Doing this inordinately drained me. I had no spirit to give my eighteen non-biological kids day after day. This became a chronic problem because my students deserve first class and I wasn’t giving them that. I needed to take care of myself by giving time to all the wonderful things that once nourished me. I needed to feel my husbands hugs and hear the laughter that springs from family gatherings again. I needed to taste the goodness that comes from a fresh glass of wine while soaking myself in a hot lavender bath. I needed to be in nature and feel the sun’s kiss on my skin and see the beauty that comes from blooming trees. I needed to be with my friends and catch up on life. I needed to pray and be OK with not doing anything.

I need to do my life; all that it is when I’m not teaching. I absolutely love my students and what I do as a teacher, but it is not my whole life—so I choose not to give my work all of my time. I choose balance; giving myself to all the different things I love in life.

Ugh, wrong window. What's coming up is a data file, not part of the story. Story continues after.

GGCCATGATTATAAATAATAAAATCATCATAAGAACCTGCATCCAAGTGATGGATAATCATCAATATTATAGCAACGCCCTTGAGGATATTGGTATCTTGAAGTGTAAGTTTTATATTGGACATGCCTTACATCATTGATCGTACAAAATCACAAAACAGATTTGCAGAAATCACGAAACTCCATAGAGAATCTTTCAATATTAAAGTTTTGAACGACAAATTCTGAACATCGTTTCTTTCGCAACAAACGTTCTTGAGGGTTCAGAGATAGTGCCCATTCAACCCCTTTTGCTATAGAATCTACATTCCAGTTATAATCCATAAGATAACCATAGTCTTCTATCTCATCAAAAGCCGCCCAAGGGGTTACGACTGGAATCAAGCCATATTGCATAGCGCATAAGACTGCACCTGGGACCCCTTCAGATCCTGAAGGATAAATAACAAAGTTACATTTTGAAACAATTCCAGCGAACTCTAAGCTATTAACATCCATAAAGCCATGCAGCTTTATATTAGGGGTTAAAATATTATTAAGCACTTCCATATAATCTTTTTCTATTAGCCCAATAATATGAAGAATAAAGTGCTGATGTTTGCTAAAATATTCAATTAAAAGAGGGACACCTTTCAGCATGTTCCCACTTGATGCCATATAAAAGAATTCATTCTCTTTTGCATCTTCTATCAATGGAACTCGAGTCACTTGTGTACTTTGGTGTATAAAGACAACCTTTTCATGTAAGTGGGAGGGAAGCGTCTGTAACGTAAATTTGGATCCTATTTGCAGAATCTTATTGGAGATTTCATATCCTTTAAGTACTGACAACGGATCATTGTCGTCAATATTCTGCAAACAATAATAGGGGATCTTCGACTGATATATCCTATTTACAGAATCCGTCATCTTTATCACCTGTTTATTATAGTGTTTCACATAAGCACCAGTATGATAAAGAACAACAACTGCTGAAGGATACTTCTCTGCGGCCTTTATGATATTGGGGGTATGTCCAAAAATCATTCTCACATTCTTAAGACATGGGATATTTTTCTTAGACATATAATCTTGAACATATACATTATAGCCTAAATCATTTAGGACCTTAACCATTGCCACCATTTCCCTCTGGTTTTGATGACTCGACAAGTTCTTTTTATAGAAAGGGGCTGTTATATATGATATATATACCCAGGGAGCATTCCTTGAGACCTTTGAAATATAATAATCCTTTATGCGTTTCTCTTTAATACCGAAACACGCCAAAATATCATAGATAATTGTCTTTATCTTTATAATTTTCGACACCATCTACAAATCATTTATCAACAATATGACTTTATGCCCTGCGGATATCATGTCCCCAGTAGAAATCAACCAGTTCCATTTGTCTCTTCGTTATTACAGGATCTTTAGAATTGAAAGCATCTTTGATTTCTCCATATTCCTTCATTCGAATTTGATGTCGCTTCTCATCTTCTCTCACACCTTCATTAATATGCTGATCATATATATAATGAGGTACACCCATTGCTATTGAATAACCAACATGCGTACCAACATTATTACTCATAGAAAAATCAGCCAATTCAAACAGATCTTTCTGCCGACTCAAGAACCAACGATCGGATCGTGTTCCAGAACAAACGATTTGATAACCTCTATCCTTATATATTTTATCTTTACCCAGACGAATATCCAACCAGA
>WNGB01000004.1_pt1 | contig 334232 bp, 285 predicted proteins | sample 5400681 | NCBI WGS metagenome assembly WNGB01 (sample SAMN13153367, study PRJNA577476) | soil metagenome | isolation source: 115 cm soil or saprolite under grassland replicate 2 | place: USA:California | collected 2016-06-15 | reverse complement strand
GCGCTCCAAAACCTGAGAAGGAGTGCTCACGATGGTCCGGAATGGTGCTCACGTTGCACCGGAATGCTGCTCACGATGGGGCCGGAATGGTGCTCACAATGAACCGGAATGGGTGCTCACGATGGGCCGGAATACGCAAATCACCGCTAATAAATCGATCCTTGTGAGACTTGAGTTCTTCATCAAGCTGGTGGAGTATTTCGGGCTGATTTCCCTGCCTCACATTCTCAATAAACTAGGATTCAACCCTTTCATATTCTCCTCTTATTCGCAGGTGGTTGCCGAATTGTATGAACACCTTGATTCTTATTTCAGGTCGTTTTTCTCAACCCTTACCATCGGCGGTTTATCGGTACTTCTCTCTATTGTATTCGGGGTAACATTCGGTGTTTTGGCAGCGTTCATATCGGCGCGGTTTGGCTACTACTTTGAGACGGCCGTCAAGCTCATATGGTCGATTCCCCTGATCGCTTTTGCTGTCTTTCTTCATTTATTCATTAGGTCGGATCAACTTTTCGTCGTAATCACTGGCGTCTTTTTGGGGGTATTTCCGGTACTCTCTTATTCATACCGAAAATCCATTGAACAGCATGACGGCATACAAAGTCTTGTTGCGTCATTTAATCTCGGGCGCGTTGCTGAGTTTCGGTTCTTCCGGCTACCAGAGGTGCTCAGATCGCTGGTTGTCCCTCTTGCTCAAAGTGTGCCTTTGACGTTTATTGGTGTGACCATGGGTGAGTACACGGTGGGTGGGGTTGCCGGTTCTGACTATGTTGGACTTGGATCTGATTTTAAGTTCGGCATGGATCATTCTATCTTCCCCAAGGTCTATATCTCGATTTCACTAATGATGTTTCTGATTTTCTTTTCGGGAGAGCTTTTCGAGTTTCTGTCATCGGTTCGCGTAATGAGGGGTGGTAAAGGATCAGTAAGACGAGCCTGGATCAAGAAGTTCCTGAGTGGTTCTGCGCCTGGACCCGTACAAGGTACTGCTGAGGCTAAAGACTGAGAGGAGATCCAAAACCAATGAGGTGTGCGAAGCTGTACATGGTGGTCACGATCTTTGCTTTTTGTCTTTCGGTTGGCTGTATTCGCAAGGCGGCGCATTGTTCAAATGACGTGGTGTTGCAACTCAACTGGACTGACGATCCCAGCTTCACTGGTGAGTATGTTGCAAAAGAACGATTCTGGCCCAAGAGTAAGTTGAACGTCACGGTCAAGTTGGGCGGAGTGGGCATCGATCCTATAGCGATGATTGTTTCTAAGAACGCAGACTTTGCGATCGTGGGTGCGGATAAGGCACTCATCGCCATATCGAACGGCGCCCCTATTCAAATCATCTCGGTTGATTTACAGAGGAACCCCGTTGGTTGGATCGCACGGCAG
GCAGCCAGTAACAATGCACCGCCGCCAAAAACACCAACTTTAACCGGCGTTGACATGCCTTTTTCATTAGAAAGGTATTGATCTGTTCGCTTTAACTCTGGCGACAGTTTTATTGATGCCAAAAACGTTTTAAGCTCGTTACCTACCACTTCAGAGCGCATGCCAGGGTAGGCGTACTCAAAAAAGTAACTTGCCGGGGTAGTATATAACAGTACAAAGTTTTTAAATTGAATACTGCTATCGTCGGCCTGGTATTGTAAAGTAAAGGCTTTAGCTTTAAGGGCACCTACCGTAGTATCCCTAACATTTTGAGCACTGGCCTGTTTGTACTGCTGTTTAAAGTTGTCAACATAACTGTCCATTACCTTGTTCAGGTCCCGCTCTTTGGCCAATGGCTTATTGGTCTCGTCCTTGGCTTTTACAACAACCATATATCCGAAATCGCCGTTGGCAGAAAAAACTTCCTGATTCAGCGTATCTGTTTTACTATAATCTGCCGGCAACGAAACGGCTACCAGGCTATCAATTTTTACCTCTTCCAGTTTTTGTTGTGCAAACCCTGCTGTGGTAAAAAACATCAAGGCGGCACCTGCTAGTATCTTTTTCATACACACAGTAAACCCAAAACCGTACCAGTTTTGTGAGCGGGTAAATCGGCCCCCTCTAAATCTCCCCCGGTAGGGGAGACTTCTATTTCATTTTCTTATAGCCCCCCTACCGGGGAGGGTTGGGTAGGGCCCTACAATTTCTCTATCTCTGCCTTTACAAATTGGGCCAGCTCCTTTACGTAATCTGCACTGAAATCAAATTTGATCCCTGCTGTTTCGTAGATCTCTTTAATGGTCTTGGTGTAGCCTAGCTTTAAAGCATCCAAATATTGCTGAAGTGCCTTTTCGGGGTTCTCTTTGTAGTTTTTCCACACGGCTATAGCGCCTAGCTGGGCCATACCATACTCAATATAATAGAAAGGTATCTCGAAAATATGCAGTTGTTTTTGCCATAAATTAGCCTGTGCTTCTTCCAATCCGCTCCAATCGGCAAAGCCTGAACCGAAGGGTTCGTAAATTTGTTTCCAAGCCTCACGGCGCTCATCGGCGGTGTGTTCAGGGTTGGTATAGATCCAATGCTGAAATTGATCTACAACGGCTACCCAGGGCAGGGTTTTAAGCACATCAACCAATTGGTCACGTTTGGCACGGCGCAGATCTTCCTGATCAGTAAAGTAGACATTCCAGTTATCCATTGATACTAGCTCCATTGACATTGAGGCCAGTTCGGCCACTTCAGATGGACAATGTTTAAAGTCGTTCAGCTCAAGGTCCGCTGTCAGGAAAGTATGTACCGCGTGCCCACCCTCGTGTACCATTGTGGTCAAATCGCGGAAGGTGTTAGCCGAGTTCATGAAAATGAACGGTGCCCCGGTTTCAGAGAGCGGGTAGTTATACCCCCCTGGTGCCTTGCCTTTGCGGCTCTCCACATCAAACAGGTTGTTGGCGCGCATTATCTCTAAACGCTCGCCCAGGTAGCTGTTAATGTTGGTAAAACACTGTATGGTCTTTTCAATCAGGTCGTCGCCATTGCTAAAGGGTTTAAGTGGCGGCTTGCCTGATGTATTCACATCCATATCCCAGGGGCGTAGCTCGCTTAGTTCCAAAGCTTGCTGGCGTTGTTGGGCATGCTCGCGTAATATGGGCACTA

I realized the work I stayed late to do wasn’t due the next day. I had made up my own rules to make myself feel better in the moment not sensing the taxing impact it was having on my loved ones or myself.

So, my dear teacher friend, you’re not a crummy teacher because you don’t stay late at work. We have one of the largest professions in the country with more than 3.1 million teachers, which means that much more people have your back on that. So go home and sip your cup of evening tea on your front porch and feel the warmth of sunset before dusk hits. It’s OK to choose home and be with your crazy humans before the moon rises. You see, we give our best to our students by giving them a well-rested healthy us—not we got three hours of sleep and ate a PB & J before bed us.

You deserve to go home and truly be home. Your people at home deserve it—and the on average 3,000 students you’ll affect in your career life do too.

You’re already an amazing teacher. It’s time to take care of yourself.

image by Rustic Vegan @ therusticvegan.com